Philosophers disagree about how to define philosophy. Is it a turn of mind, a professional field, a set of subject areas, or what? I have an opinion about this, which I will not defend here. Still, when I teach an introductory philosophy course, I must give a course description in the syllabus. So I put down something like this:
Philosophy means “love of wisdom.” Perhaps a simple, working definition of philosophy is “critical thinking—often abstract—about any important things.” The author of our textbook says that philosophy is “a style of life, a life of ideas or the life of reason”. So philosophy involves (is?) the practice of giving good reasons for beliefs. Philosophical techniques can be applied to better understand (and possibly answer) any meaningful question. Thus, to the degree that rational people think carefully about giving reasons for their positions, they all philosophize.
While there are many different conceptions of philosophy, one aspect generally holds true across the board: Philosophy involves questioning propositions to see if there are good reasons to support them. Thus, philosophy has become a discipline organized around (or supported by) our natural rationality. Socrates is a key figure in philosophy because he exemplified inquisitiveness, persistence in critical argument, and demand for clearly defined terms. He made some people uncomfortable because he challenged their unquestioningly accepted beliefs.
I sometimes have lunch with a friend who is a philosopher and is also religious (these two qualities once came together more frequently than they now do). Call him Bill. At one of our lunches the conversation came around to the fact that religion involves tradition. (It is certain that almost every aspect of social life involves tradition, and religion in particular is organized around traditions which may or may not be good [2 Thessalonians 3:6].) Bill observed that his faith has its traditions and that my faith has mine, and said that he was sure both faiths were good and valid.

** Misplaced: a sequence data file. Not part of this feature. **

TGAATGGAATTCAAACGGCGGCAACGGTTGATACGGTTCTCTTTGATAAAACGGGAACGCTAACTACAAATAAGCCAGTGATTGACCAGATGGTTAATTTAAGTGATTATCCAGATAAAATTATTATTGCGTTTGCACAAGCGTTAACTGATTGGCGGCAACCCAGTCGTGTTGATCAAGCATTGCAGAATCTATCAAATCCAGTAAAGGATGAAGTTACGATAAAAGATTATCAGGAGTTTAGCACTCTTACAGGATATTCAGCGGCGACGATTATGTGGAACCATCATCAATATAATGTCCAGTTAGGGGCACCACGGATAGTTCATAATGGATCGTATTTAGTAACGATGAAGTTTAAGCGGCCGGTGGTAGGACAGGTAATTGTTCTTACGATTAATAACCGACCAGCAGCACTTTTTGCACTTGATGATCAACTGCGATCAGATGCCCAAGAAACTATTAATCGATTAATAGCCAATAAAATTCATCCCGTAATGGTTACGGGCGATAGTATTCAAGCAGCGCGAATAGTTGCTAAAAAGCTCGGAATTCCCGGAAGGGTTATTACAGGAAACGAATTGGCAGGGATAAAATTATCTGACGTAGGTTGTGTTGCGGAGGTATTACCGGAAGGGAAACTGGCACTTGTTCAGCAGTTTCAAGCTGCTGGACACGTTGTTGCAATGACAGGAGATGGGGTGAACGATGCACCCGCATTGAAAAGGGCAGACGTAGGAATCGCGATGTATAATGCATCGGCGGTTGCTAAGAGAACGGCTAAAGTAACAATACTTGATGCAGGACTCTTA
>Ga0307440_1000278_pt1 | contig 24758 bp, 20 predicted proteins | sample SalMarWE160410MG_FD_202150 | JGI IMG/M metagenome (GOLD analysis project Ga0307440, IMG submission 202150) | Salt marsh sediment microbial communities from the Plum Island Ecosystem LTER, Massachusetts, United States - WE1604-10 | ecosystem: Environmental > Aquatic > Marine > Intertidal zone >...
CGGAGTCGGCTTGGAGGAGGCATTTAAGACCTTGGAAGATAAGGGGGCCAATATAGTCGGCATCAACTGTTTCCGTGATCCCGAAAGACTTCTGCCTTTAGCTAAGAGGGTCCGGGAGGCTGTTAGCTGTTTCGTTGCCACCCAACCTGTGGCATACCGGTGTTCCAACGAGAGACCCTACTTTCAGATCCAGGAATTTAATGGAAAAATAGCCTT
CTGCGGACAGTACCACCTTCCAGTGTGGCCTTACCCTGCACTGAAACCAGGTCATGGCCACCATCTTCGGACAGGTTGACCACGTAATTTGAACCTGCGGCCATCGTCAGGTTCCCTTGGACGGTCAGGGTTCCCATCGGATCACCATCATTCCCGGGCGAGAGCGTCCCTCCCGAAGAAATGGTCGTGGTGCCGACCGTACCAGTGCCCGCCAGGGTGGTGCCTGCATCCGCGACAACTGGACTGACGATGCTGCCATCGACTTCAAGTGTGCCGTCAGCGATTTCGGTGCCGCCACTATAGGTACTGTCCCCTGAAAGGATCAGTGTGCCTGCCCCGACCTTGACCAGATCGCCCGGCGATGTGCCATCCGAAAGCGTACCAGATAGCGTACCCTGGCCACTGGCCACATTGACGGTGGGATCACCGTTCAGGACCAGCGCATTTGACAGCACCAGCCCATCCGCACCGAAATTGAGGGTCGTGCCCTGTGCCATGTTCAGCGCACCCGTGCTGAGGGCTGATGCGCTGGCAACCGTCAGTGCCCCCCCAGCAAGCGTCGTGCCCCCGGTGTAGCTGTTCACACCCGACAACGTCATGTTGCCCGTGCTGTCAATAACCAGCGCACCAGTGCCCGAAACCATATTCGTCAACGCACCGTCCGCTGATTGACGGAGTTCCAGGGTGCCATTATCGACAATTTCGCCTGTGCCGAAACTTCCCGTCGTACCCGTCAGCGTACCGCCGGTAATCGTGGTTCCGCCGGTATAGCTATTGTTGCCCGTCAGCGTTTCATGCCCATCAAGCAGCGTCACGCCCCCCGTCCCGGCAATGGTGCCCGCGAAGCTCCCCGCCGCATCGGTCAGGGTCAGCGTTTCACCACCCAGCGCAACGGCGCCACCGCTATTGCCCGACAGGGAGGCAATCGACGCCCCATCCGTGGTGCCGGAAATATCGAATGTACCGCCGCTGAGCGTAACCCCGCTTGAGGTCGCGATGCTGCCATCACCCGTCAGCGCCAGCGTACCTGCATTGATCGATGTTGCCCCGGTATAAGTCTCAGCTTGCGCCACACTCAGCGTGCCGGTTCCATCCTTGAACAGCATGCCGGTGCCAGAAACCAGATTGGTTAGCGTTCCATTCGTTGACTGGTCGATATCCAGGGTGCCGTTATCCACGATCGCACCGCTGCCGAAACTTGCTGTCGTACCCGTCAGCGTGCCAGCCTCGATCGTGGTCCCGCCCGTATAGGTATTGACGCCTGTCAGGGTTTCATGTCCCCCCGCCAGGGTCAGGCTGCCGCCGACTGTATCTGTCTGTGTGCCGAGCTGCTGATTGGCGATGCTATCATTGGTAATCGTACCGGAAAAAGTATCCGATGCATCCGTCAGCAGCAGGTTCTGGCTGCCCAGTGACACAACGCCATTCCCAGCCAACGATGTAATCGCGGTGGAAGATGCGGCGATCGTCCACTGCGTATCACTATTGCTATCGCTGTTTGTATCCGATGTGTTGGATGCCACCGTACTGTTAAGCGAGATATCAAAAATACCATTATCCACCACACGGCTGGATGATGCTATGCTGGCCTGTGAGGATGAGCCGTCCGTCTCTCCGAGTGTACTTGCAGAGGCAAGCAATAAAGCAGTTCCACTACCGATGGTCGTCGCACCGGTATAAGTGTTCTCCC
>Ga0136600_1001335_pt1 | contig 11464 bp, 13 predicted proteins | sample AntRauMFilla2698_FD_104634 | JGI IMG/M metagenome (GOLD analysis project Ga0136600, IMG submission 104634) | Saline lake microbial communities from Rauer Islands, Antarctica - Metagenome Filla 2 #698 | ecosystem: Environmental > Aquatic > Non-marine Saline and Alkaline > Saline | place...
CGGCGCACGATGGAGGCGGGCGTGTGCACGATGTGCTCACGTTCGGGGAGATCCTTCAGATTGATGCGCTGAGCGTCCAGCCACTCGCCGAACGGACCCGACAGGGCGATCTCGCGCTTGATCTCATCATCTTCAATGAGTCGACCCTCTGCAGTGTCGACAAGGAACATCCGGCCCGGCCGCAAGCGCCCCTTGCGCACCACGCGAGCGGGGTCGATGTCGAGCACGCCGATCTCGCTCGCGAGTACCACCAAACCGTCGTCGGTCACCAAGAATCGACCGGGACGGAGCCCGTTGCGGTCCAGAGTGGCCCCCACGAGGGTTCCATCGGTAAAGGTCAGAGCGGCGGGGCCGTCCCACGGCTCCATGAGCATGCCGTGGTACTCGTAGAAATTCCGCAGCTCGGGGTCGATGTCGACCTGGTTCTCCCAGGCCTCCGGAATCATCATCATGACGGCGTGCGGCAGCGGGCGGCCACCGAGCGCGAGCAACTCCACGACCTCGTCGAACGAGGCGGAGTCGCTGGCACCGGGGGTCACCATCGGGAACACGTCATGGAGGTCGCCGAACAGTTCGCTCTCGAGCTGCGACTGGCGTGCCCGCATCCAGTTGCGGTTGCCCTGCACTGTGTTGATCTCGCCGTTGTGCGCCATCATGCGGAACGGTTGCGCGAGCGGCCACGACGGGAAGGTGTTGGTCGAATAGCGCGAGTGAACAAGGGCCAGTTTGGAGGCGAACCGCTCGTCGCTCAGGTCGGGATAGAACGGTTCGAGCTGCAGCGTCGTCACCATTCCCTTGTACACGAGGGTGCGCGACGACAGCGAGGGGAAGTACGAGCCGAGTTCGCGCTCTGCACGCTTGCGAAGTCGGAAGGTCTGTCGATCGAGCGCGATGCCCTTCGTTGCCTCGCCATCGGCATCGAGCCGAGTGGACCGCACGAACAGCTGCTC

I had already told Bill what troubled me about his religion, and that was precisely this: As Bill admitted, his religion promotes traditions that are unauthorized in the New Testament. Since I believe the New Testament to be the word of God, if I were asked to follow a tradition that was unauthorized by the New Testament, then I would have to follow the New Testament and leave the tradition.
We said a lot of things in our conversation on this subject, but we kept coming back to the point that if the New Testament is God’s communication to man (and Bill did not question that it is), then it cannot be God’s will that we follow traditions that are unauthorized by the New Testament. One of the things Bill said about my problem with his religion’s traditions was this: “I’ve been taught not to question those things.”
Taught not to question those things? My immediate response was, “Does that bother you, as a philosopher? Because that would bother me.” If to be rational is to be characterized by the pursuit of believing only that for which there is good evidence, then to be irrational is to be characterized by the pursuit of believing that for which there is weak or no evidence. Why, when it comes to the most important matters—about whether there is an Almighty Judge of the Universe and what He may expect of us—would ordinarily rational folks suddenly become irrational? There are reasons for such a turn in intellectual history, but no reasons that make the turn responsible.
I generally dislike being told not to question propositions. The reason I love Socrates is not because I think Socrates held a high number of true beliefs, but because I can identify with his urge to question propositions. And one of the main reasons I love New Testament Christianity is that it invites my Socratic scrutiny and has always vindicated itself (see 1 Peter 3:15).